Tudor History by Michele Morrical

The Funeral of Queen Elizabeth of York

Michele Morrical Articles, Elizabeth of York
The Funeral of Queen Elizabeth of York

The Funeral of Queen Elizabeth of York, Queen Consort to King Henry VII, occurred on February 23, 1503 in the Lady Chapel at Westminster Abbey. She had died just 12 days earlier (on her 37th birthday) from post-partum complications. Sadly, Elizabeth’s newborn daughter Katherine also died 16 days after the birth.

King Henry VII was devastated by the loss of his wife, as were their children Henry, Mary, and Margaret. Just one year prior, King Henry and Queen Elizabeth had lost their eldest son and heir Prince Arthur to a sudden illness. Now the loss of his beloved wife was nearly unbearable. Henry ordered his council to take plan his wife’s funeral arrangements and he went into seclusion.

The funeral for Queen Elizabeth was an expensive affair befitting a queen of her status. Her coffin was draped in cloth-of-gold and watched over for 9 nights by her ladies in waiting, four

The Funeral of Queen Elizabeth of York

Effigy of Henry VII & Elizabeth of York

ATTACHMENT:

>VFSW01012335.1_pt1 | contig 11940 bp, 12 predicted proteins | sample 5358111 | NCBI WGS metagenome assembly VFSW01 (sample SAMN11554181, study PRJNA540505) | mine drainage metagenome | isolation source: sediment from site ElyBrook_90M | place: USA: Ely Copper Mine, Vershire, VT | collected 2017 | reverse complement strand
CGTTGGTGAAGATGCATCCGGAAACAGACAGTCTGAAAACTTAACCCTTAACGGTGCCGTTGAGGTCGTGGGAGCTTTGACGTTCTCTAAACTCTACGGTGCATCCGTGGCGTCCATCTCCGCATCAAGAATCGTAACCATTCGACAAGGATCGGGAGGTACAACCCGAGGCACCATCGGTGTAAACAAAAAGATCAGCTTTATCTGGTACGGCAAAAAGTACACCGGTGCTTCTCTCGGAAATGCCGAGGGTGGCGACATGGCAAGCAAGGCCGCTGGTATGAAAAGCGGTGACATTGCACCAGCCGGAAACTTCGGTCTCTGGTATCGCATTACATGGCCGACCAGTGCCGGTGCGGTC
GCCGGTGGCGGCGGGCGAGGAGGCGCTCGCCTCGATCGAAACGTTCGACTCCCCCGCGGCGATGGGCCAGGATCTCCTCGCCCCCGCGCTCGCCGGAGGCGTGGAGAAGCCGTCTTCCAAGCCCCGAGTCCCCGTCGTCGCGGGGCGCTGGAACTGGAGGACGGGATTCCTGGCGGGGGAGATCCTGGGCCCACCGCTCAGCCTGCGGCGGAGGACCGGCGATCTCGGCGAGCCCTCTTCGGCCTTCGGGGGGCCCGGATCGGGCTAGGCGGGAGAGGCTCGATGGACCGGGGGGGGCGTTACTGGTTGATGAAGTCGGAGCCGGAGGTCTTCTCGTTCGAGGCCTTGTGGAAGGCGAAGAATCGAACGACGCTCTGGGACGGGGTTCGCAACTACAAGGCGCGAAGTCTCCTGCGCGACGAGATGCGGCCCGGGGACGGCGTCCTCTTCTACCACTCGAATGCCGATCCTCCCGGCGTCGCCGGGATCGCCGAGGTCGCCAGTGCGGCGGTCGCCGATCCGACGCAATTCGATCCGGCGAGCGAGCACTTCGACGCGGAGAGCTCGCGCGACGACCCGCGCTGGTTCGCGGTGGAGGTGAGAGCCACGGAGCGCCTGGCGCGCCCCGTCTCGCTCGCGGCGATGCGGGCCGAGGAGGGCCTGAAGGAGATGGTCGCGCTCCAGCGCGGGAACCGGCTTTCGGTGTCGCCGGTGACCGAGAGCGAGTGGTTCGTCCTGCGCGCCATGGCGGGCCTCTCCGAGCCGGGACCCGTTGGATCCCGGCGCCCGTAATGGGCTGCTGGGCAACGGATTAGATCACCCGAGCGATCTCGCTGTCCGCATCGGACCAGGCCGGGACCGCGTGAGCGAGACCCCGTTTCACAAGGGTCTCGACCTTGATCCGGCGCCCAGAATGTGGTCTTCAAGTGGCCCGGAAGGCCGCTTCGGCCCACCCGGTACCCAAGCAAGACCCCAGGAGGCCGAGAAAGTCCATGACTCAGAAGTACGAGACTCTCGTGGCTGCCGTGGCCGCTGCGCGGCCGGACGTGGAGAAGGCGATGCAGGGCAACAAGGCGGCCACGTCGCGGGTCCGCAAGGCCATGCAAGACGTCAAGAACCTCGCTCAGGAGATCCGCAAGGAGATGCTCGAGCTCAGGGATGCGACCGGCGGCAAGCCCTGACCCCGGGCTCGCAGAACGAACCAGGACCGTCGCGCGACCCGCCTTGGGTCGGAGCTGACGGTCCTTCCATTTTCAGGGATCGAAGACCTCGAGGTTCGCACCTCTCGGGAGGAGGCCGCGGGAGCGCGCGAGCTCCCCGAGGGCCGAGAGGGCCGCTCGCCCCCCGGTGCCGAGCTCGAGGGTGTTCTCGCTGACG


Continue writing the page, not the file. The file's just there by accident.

gentlewomen, two officers of Arms, and seven yeomen and grooms. Daily masses were sung by abbots and bishops. The coffin was drawn to Westminster Abbey by six horses draped in black velvet. Her eight ladies-in-waiting rode behind the coffin on palfreys also draped in black velvet. Behind them in the funeral procession there were hundreds of people, including noblemen, foreign dignitaries, and regular citizens of London. Their path was illuminated by 5,000 torches as well as candles held by thirty-seven virgins dressed in white.

Once they arrived at Westminster, Elizabeth’s coffin was placed by the high altar surrounded by 1,000 candles. On Elizabeth’s head was placed a very rich crown and each finger wore a ring of gold and precious stones. Her body was continually watched over by members of the royal court who would sing and pray for the Queen’s soul. Before the final burial, her ladies would further drape her coffin with thirty-seven pieces of cloth-of-gold. After she was lowered into the grave, her attendants followed tradition by breaking their staffs of office and throwing them into the grave symbolizing the end of their service to the beloved queen.

About The Author

My journey into Tudor history began about 10 years ago with the TV show “The Tudors” from Showtime. As I watched the show, I wondered how much of it was really true because the storylines were more dramatic and shocking than any soap opera I had ever seen. I picked up Margaret George’s autobiography of Henry VIII and I was hooked. I’ve since read over 100 books on the Tudor period and I’m currently writing my own book about the Wars of the Roses. Check out my blog at https://michelemorrical.com/.

Leave A Response